Ocean Shipping Reform Act, New Mexico Seeks Fiber Alternatives, Kentucky Broadband Subsidy Uptake

Congress “took a big step” toward improving supply chain and “addressing serious cost increases.”

Ocean Shipping Reform Act, New Mexico Seeks Fiber Alternatives, Kentucky Broadband Subsidy Uptake
Gary Shapiro, Consumer Technology Association President

December 9, 2021 — The Consumer Technology Association applauded the U.S. House of Representatives’ passage Wednesday of the Ocean Shopping Reform Act of 2021 (OSRA).

Gary Shapiro, president and CEO of CTA, said on Wednesday that Congress “took a big step” toward improving our supply chain and “addressing serious cost increases” for consumers.

“The ten largest shipping companies in the world—none of them American—control 80% of the shipping market. As American businesses struggle to ensure the availability of goods on shelves, ocean shippers have been exploiting supply chain challenges for an exorbitant profit.  They are leveraging port delays to impose exorbitant fees for time that containers spend waiting to be unloaded, even when those containers cannot yet access the port. These penalties drive inflation and harm U.S. businesses, workers and consumers.  More, ocean shippers are refusing to load and carry U.S. exports, preferring to quickly return containers across the ocean for the more lucrative Asia – U.S. route.”

CTA believes passing OSRA will “put an end to ocean shipper abuses and misbehavior” by allowing manufacturers to export at lower costs and Americans to buy the tech products they love and rely on at reasonable prices.”

New Mexico lawmakers want alternative broadband

New Mexico lawmakers want $100 million for methods other than fiber to help connect the state.

On Wednesday, the state legislature debated the allocation of the Infrastructure Investment and Jobs Act that would allocate $1 billion in federal aid to the state. The state already allocated $650 million to replenish the state’s unemployment fund.

As an alternative to fiber cables, alternative broadband refers to internet delivery systems using an array of technologies such as wireless, television broadcasts, and satellites.

The remaining funds would allocate $150 million for expanding internet infrastructure, including the $100 million for alternative broadband.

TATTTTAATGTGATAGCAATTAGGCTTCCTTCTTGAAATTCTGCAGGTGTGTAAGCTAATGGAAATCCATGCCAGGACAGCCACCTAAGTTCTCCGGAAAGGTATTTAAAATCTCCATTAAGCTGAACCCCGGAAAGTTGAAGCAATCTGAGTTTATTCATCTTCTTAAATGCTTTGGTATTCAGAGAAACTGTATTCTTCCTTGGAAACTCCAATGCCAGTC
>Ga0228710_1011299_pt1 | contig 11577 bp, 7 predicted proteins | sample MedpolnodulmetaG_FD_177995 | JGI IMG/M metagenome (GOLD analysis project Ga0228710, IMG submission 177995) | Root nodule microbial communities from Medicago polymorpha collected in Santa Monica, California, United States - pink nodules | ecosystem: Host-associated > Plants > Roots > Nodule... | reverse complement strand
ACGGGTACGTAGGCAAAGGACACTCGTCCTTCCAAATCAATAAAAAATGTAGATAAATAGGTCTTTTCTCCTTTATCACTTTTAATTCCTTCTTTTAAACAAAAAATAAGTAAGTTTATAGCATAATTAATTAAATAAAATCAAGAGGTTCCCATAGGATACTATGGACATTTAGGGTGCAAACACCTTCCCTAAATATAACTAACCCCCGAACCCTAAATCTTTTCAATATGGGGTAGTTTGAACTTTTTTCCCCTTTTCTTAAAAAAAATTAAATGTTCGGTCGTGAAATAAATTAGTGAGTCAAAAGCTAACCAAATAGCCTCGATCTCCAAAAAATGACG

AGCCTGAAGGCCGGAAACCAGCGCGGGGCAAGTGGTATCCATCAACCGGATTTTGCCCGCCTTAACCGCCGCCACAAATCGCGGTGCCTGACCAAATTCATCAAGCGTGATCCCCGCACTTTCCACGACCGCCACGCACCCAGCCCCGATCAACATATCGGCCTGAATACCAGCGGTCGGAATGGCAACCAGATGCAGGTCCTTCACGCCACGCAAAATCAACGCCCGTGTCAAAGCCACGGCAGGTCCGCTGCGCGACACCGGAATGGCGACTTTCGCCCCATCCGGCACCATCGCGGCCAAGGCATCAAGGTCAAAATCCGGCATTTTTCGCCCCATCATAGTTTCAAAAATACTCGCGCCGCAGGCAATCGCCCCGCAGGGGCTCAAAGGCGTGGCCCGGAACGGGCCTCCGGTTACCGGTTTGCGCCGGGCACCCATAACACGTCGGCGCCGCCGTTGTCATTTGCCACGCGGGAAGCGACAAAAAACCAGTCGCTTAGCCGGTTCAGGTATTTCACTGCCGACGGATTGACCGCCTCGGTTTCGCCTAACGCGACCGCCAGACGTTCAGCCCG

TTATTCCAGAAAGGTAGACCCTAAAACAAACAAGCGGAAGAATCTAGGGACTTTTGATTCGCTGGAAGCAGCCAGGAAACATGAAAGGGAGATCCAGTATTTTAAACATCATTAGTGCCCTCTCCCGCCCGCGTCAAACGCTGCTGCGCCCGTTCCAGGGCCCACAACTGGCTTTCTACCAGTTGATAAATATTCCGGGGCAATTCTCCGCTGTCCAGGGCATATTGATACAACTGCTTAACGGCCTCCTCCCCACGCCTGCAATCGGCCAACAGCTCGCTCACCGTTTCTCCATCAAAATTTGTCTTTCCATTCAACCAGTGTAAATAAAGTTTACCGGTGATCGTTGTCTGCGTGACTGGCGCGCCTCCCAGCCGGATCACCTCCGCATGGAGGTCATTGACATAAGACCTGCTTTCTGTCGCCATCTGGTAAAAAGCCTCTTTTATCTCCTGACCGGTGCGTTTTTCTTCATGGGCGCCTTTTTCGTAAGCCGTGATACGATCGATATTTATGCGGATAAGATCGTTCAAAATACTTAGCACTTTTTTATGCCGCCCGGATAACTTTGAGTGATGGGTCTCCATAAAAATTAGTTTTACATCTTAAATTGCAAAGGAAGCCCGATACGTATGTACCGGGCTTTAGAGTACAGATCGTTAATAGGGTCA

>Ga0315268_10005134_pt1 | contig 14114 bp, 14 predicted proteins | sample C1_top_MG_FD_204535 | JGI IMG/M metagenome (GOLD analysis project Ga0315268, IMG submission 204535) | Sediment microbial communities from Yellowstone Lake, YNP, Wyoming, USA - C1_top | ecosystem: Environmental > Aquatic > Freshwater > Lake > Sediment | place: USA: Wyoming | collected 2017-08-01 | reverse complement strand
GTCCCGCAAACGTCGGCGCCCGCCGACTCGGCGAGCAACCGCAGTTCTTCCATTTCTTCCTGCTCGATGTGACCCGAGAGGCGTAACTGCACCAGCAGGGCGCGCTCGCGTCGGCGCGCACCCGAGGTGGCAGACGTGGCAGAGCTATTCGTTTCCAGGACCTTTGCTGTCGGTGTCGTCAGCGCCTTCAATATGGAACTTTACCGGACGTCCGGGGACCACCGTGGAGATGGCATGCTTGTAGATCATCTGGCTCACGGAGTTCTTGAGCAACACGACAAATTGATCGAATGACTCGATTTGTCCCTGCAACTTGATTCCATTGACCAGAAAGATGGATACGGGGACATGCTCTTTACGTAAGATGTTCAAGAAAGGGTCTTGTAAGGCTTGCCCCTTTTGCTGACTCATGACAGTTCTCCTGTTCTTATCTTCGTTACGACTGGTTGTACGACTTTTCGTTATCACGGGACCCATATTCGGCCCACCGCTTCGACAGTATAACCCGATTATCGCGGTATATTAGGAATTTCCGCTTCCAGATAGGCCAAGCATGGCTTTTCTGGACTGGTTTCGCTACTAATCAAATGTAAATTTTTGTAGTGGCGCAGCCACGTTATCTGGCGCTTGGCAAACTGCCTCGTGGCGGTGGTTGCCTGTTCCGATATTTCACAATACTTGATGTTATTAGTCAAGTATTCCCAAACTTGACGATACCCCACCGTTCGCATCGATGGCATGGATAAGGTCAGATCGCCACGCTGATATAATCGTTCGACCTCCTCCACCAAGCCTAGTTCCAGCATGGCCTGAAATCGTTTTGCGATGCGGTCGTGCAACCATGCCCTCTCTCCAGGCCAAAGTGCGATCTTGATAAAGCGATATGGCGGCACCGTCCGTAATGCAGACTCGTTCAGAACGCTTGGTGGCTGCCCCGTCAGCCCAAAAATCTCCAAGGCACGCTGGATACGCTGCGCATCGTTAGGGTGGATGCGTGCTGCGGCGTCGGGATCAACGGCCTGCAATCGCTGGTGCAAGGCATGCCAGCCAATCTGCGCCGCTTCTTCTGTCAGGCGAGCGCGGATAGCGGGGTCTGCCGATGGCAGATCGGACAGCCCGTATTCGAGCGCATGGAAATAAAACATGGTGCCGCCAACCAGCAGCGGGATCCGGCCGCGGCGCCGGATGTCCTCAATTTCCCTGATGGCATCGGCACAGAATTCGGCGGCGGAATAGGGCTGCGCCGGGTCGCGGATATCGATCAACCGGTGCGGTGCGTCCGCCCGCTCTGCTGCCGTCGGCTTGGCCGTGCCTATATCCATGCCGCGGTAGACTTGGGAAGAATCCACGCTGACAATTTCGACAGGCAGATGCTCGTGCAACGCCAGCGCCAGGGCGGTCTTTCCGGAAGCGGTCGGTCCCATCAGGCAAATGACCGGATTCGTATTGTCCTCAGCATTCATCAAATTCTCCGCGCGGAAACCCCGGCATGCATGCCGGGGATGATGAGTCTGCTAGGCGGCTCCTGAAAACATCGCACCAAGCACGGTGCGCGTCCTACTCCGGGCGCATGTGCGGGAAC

Kentucky leads in broadband subsidy adoption

Kentucky leads the nation in households using subsidies for internet service, the Lexington Herald Leader reported Wednesday.

BroadbandNow, which researches broadband prices and availability in the U.S., said in a November report that 172,243 of the estimated 508,260 households eligible for the Emergency Broadband Benefit program. Administered by the Federal Communications Commission, the program provides support for broadband services and certain devices to help low-income households stay connected during the COVID-19 pandemic.

The FCC launched the EBB in May, allowing consumers to apply and get connected with a service provider. Households qualify for the program if their income is at or below the federal poverty guidelines, or if they qualify for other FCC benefits such as the Lifeline subsidy. Additional ways households can qualify are through SNAP, Medicaid, and other programs offering pension and housing benefits.

Kentucky is working to get the state connected in other ways. The state’s broadband initiative is a network of public and private partners working to expand internet access across the state.

“We are committed to the betterment of Kentucky’s workforce and public education system by way of locally-sourced data and cooperative decision-making. We believe that every home and business in Kentucky should have access to affordable, adequate, and reliable internet access in order to fully participate in a digital economy and society,” the initiative says.

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